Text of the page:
The most important part of a kick

The most important part of a kick

When it comes to kicking, it’s like learning and mastering any new skill; it requires a willingness to fully commit to practicing and improving. Outside of having the right attitude towards your training and performance, the two most important parts of a kick would be your posture and follow along.

Practice makes permanent

If you don't practice in the right technique, how can it ever be perfect? Practice, practice, practice. For years we’ve heard that the best way to master a skill is by simply repeating a motor skill over and over again. Now there is truth in volume over time for sure, but for us, it’s not necessarily about how many hours you spend practicing, but rather the way you practice. It’s always important to spend time working on technique through repair, working into a net or at a near target is a great way to do this so it becomes about feel over where the ball has gone. We recommend keeping your sessions little and often, 20 – 40 minutes long and as often as you can through the week. In that time, you can comfortably get through 50 – 80 kicks per session. Practice more than one kick during your session and create first shot opportunities. During a game you’ll use a range of different kicks and every kick is likely to be different. By keeping your sessions varied, you’ll stay more focussed on the learning process and have far more fun with your kicking. Take a look at our kicking goals available in our shop - here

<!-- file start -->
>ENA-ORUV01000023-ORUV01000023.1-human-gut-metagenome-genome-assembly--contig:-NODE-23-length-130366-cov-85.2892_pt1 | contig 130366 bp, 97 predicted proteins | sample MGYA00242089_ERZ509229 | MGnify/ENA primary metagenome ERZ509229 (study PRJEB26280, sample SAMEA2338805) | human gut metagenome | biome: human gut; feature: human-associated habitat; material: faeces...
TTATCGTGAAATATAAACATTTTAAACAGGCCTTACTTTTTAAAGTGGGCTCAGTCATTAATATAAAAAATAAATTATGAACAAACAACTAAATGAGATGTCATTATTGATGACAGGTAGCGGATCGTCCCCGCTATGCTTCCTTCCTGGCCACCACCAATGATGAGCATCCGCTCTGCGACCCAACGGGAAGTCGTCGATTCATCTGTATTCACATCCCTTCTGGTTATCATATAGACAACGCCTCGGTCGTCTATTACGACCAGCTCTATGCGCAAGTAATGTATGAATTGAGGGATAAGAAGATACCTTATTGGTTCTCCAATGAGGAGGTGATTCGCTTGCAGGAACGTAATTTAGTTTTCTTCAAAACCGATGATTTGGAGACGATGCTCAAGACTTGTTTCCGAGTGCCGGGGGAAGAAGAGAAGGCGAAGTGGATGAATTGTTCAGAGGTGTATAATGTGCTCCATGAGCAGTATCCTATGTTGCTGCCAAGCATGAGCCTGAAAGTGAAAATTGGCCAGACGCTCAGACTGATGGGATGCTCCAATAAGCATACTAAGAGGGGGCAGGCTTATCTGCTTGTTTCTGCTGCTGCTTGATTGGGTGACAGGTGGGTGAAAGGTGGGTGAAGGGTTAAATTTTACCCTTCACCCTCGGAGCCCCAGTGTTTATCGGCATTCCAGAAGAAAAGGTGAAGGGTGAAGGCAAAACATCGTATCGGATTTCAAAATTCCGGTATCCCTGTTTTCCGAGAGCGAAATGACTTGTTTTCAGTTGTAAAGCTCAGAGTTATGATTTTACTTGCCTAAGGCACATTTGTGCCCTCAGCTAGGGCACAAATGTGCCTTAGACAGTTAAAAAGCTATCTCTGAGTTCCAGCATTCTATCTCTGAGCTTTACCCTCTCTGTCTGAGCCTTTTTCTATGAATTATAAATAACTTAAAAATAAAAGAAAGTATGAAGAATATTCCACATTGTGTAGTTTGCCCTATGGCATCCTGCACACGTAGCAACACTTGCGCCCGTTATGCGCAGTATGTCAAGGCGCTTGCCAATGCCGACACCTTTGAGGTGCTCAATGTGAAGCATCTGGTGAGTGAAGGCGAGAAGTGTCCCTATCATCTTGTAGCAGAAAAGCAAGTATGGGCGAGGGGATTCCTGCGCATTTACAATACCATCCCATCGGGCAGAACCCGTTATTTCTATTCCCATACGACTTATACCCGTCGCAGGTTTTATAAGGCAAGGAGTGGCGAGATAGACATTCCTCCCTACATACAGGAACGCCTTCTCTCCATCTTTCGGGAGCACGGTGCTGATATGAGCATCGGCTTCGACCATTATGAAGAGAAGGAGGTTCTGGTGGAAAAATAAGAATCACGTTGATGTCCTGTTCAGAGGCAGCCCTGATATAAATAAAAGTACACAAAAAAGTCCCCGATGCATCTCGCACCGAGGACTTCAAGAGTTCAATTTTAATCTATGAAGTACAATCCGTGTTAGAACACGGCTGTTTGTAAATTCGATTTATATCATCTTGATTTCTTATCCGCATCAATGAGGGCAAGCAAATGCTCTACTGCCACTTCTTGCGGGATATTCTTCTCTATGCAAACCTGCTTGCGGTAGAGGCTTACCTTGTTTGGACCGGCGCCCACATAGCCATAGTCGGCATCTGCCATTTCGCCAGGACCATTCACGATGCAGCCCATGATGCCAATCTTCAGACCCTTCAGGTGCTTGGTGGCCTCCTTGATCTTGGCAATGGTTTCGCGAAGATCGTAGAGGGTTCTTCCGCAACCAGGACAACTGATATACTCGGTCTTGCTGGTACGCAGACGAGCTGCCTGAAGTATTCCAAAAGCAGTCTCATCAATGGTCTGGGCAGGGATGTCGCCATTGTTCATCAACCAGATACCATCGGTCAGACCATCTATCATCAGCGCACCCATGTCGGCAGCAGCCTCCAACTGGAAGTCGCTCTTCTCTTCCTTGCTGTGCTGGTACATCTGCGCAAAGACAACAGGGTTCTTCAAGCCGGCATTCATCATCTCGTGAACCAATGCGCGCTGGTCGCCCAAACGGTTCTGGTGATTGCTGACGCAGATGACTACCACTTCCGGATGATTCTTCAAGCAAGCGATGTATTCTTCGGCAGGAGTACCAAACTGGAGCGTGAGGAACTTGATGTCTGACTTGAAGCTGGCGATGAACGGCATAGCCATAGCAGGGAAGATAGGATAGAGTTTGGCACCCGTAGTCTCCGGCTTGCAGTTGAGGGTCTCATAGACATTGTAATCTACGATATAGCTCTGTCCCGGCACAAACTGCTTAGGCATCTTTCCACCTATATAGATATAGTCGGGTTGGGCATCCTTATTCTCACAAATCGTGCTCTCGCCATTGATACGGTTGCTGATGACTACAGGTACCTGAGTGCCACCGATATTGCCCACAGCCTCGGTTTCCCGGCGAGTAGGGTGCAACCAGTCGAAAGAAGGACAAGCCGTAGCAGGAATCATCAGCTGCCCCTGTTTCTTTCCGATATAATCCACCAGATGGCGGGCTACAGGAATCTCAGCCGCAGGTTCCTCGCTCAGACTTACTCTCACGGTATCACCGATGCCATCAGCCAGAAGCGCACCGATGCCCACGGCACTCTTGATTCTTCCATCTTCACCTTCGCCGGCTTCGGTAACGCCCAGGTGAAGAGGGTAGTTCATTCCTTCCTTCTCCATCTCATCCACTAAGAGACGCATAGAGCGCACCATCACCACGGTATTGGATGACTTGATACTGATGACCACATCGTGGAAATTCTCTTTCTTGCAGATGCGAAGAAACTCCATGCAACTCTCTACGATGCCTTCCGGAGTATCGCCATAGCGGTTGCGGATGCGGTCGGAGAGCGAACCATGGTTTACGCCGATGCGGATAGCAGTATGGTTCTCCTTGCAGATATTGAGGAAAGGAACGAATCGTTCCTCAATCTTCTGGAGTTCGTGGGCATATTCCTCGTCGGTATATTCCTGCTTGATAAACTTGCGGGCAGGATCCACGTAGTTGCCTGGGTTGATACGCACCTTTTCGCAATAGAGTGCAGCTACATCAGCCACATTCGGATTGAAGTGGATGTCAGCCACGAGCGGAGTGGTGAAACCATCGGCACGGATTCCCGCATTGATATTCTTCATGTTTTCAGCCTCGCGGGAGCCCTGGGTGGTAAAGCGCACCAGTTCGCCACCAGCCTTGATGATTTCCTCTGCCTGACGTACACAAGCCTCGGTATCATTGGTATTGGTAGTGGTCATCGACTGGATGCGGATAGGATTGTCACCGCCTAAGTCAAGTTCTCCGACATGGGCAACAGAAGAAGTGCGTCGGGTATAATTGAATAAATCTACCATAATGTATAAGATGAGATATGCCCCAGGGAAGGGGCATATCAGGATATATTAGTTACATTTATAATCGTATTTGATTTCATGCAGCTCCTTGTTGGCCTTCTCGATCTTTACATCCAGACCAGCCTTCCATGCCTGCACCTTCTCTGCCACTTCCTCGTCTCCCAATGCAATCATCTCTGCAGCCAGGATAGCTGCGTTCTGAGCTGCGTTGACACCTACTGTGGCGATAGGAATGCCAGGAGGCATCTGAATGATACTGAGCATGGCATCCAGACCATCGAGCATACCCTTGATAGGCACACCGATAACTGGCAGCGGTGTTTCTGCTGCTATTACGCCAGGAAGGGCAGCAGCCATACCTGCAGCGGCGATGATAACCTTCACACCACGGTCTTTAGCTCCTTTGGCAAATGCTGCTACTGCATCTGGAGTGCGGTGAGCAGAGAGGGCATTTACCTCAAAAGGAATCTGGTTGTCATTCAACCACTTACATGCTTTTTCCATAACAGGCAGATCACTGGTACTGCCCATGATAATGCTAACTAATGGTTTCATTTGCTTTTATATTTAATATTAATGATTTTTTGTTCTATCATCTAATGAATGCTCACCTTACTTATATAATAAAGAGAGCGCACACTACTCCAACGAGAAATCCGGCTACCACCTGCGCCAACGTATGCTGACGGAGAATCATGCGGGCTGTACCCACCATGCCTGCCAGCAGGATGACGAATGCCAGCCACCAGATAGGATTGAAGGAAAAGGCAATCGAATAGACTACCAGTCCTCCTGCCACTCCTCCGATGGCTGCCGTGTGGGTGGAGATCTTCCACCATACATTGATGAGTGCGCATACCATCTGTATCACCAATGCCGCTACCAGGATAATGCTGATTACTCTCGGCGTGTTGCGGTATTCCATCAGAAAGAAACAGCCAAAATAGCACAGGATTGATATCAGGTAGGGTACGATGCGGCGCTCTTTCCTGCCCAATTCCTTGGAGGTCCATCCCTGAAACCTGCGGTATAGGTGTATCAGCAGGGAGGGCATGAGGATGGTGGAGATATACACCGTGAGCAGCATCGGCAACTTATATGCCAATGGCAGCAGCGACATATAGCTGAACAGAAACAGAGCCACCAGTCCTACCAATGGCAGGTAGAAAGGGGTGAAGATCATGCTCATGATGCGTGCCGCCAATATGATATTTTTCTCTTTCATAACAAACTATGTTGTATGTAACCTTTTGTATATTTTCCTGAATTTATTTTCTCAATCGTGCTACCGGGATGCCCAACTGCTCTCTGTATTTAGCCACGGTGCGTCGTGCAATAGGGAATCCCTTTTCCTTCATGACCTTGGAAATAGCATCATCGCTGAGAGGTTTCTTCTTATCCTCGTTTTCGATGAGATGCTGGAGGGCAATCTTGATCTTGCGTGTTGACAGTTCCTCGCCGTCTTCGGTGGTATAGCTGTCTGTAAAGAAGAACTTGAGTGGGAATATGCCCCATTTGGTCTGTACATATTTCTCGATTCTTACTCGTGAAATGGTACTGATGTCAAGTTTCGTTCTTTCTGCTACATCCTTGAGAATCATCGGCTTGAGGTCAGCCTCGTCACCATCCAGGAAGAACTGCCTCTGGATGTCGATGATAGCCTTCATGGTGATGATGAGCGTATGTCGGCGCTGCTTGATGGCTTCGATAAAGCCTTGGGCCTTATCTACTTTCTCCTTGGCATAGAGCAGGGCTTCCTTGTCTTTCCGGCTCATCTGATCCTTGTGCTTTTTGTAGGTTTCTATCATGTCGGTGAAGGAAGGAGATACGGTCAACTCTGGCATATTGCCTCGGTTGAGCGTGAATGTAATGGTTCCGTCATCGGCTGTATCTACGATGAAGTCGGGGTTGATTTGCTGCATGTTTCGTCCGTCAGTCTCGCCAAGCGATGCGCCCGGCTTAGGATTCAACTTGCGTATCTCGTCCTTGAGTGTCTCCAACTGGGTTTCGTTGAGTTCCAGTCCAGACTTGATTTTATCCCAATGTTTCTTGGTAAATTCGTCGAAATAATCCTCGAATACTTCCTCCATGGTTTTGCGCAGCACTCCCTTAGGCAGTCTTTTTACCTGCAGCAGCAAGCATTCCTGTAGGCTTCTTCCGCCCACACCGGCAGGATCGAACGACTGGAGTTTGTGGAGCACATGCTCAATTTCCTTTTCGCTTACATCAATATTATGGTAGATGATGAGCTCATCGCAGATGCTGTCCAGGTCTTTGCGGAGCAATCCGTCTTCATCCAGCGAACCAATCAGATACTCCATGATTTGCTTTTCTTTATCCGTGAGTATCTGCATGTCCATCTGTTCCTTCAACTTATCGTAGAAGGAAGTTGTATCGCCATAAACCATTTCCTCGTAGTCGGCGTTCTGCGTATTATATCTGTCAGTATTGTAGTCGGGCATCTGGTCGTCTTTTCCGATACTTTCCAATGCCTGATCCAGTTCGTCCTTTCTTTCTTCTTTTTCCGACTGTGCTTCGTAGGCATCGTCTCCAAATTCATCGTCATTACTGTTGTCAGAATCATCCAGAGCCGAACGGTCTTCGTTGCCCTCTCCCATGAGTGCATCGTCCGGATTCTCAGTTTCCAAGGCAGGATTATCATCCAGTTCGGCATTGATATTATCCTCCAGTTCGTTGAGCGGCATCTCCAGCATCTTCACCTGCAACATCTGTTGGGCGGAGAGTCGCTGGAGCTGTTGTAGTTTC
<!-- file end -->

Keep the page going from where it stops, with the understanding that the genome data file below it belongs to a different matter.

Power comes from posture

Having a good posture is fundamental to kicking well and certainly one of the most important parts of kicking to focus your attention on. When it comes to kicking “keeping your head down” is not good advice. It tends to promote hunching which only creates a weak position to kick in. Think strong posture, staying tall and upright with your core engaged. This will give you a stable platform for your legs to work off.
Tip: to improve your posture it must become a habit. Try sitting on a swiss ball while doing homework or studying.
In this video, Dave Alred explains the principle of the ‘Power Posture’ and how you can get more distance behind your kicks.

The follow along

Try to stay nice and fluid through your kick, try landing on your kicking foot and follow along to your target. It’s important your weight and hips travel towards the target after contact. You’ll hear us talk about the pillar always going to the target, because even if you slightly miss hit the ball, it will still go straight. It’s the pillar to target that decides the direction of the kick. In this video, Dave Alred, Tony Yapp and Stuard Alred highlight the walking kick and how to successfully master the basics of the follow along.

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